Dr Zeresenay Alemseged with SelamSession 2: Looking Back to Look Forward, was kicked off by Dr Zeresenay Alemseged, a palaeontologist from the Max Planck Institute for Evolutionary Anthropology.

Dr Zeray discovered the remains of the oldest humanoid child in Ethopia in 2000. The discovery is affectionately named “Selam”, a 3 year old hominid child, and announced in 2006. He explains that we share 98% of our DNA with chimpanzees. While talking about how “Selam” was extracted he relates it to a sort of 2nd birth. That is how long it took him to remove sandstone grain by grain for five years. One of the way to compare skeletons from thousands of years ago to determine if they are our ancestors is to figure out they were walking upright or not. Homo erectus is the great ancestor of homo sapien, modern man. Comparing the size of teeth you can determine if it’s male or female. In this case it’s smaller teeth which confirms it’s a girl. We are by far the most successful species in the history of the world – I would add especially if you consider how our population size keeps growing with almost no end in sight. And by further extrapolation that we are doing this at a substantial cost to the environment and many, many other specifies on Earth.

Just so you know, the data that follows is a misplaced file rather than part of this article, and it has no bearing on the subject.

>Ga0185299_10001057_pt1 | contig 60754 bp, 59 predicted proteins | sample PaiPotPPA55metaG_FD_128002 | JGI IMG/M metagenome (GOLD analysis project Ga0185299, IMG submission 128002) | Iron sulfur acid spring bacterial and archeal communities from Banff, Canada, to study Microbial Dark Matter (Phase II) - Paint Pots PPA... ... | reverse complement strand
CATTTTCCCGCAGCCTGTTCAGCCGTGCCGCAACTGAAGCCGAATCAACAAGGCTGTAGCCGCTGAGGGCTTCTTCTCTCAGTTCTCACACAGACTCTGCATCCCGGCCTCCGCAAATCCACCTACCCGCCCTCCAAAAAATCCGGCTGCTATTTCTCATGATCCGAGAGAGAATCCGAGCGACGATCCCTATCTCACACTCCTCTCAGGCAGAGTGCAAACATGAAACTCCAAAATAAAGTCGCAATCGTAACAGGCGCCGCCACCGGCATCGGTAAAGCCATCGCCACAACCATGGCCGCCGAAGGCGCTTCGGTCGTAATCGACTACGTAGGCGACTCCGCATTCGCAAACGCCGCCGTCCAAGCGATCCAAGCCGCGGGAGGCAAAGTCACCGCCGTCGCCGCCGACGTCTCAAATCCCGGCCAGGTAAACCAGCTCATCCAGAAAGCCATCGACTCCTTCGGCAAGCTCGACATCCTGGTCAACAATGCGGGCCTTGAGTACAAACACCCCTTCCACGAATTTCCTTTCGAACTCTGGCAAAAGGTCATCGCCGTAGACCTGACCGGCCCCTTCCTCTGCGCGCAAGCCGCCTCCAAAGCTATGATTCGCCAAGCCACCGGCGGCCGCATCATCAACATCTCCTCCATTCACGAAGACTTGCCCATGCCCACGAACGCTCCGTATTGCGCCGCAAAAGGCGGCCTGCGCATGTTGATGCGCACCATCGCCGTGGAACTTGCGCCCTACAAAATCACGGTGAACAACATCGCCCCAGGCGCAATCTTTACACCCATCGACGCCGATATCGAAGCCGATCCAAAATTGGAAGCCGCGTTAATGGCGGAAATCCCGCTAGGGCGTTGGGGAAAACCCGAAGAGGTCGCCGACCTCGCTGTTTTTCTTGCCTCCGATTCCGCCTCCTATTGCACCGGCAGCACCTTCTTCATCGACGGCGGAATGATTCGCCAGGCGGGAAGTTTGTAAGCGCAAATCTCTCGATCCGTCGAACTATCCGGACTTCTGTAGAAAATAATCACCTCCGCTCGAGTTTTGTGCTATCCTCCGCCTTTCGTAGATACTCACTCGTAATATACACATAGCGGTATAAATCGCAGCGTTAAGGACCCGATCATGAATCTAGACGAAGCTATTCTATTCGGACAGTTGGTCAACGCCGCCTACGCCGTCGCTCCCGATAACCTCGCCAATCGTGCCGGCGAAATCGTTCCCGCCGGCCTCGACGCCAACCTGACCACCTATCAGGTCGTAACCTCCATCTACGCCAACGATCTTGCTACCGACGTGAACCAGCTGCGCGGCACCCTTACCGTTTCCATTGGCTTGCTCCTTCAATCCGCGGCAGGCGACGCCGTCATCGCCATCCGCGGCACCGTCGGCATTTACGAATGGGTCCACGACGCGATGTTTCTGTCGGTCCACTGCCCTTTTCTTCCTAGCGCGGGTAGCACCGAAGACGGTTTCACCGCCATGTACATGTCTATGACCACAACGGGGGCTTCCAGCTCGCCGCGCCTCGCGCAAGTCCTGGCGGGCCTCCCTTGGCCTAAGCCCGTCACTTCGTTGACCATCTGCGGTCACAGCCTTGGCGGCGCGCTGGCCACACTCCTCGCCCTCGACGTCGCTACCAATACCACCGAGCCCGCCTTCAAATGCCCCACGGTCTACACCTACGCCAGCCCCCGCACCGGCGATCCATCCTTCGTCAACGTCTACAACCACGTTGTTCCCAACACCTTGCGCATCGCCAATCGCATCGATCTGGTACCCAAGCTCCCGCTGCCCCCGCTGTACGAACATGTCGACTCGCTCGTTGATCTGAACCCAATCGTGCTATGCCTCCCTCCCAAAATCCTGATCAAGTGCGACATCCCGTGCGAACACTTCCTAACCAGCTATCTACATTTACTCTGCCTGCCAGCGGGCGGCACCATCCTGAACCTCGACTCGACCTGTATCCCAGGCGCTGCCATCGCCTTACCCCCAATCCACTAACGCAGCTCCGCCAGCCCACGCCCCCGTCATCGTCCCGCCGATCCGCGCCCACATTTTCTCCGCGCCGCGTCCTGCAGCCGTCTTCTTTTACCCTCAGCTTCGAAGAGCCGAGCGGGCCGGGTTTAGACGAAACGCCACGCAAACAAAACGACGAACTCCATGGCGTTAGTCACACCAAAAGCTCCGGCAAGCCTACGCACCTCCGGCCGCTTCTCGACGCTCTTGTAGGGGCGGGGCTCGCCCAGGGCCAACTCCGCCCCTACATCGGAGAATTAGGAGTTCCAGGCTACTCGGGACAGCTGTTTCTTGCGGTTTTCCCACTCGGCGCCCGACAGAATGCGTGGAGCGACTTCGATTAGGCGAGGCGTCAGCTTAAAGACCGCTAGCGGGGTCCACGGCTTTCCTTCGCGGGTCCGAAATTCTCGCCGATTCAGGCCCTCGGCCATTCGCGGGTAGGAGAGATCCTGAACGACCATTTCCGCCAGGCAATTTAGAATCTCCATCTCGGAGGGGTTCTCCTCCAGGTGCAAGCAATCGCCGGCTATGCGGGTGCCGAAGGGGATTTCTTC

Here’s my video podcast with Dr Alemseged in the Internet Cafe at TEDGlobal:

For more information on Selam and Dr Zeray Alemseged see his webpage at Dept of Human Evolution, Max Planck Institute.